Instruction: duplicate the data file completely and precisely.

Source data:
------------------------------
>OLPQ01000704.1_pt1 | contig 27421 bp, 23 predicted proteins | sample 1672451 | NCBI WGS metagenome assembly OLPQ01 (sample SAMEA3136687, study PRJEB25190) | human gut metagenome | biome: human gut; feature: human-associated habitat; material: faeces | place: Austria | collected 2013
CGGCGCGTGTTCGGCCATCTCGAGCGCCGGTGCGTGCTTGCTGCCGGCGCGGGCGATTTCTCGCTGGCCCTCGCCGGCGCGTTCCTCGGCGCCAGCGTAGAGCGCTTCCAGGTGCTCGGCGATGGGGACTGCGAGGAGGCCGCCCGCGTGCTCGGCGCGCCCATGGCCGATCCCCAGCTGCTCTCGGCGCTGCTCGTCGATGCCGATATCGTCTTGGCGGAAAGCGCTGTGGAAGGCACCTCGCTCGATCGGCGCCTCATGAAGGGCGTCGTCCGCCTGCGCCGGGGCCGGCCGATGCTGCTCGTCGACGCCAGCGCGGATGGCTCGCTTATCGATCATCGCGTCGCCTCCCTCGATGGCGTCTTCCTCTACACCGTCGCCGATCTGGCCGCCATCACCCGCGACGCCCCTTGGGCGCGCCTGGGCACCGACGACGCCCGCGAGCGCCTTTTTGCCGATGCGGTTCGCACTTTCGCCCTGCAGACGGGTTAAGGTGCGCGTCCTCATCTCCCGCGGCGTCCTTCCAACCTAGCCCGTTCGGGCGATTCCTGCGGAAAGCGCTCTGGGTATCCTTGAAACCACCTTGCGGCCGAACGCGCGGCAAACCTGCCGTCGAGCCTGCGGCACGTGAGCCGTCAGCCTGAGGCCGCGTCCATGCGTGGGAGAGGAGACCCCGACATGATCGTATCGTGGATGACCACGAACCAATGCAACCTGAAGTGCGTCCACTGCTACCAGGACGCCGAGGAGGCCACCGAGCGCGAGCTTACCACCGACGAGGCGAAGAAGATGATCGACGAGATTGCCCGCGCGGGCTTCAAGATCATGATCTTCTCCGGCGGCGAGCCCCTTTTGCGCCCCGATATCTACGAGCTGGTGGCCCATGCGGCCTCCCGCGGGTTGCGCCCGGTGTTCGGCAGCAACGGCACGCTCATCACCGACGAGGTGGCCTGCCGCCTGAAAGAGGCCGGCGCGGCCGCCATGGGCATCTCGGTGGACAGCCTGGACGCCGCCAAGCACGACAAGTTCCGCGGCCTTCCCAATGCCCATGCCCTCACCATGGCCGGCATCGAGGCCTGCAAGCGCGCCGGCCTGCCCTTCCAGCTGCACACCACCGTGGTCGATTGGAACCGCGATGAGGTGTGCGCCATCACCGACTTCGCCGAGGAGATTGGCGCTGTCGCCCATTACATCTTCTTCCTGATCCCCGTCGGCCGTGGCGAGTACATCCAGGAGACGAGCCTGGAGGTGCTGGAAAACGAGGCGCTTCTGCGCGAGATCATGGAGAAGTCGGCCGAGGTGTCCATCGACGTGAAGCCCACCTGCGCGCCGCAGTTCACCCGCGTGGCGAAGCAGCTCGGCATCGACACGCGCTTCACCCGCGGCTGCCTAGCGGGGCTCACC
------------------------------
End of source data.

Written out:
>OLPQ01000704.1_pt1 | contig 27421 bp, 23 predicted proteins | sample 1672451 | NCBI WGS metagenome assembly OLPQ01 (sample SAMEA3136687, study PRJEB25190) | human gut metagenome | biome: human gut; feature: human-associated habitat; material: faeces | place: Austria | collected 2013
CGGCGCGTGTTCGGCCATCTCGAGCGCCGGTGCGTGCTTGCTGCCGGCGCGGGCGATTTCTCGCTGGCCCTCGCCGGCGCGTTCCTCGGCGCCAGCGTAGAGCGCTTCCAGGTGCTCGGCGATGGGGACTGCGAGGAGGCCGCCCGCGTGCTCGGCGCGCCCATGGCCGATCCCCAGCTGCTCTCGGCGCTGCTCGTCGATGCCGATATCGTCTTGGCGGAAAGCGCTGTGGAAGGCACCTCGCTCGATCGGCGCCTCATGAAGGGCGTCGTCCGCCTGCGCCGGGGCCGGCCGATGCTGCTCGTCGACGCCAGCGCGGATGGCTCGCTTATCGATCATCGCGTCGCCTCCCTCGATGGCGTCTTCCTCTACACCGTCGCCGATCTGGCCGCCATCACCCGCGACGCCCCTTGGGCGCGCCTGGGCACCGACGACGCCCGCGAGCGCCTTTTTGCCGATGCGGTTCGCACTTTCGCCCTGCAGACGGGTTAAGGTGCGCGTCCTCATCTCCCGCGGCGTCCTTCCAACCTAGCCCGTTCGGGCGATTCCTGCGGAAAGCGCTCTGGGTATCCTTGAAACCACCTTGCGGCCGAACGCGCGGCAAACCTGCCGTCGAGCCTGCGGCACGTGAGCCGTCAGCCTGAGGCCGCGTCCATGCGTGGGAGAGGAGACCCCGACATGATCGTATCGTGGATGACCACGAACCAATGCAACCTGAAGTGCGTCCACTGCTACCAGGACGCCGAGGAGGCCACCGAGCGCGAGCTTACCACCGACGAGGCGAAGAAGATGATCGACGAGATTGCCCGCGCGGGCTTCAAGATCATGATCTTCTCCGGCGGCGAGCCCCTTTTGCGCCCCGATATCTACGAGCTGGTGGCCCATGCGGCCTCCCGCGGGTTGCGCCCGGTGTTCGGCAGCAACGGCACGCTCATCACCGACGAGGTGGCCTGCCGCCTGAAAGAGGCCGGCGCGGCCGCCATGGGCATCTCGGTGGACAGCCTGGACGCCGCCAAGCACGACAAGTTCCGCGGCCTTCCCAATGCCCATGCCCTCACCATGGCCGGCATCGAGGCCTGCAAGCGCGCCGGCCTGCCCTTCCAGCTGCACACCACCGTGGTCGATTGGAACCGCGATGAGGTGTGCGCCATCACCGACTTCGCCGAGGAGATTGGCGCTGTCGCCCATTACATCTTCTTCCTGATCCCCGTCGGCCGTGGCGAGTACATCCAGGAGACGAGCCTGGAGGTGCTGGAAAACGAGGCGCTTCTGCGCGAGATCATGGAGAAGTCGGCCGAGGTGTCCATCGACGTGAAGCCCACCTGCGCGCCGCAGTTCACCCGCGTGGCGAAGCAGCTCGGCATCGACACGCGCTTCACCCGCGGCTGCCTAGCGGGGCTCACC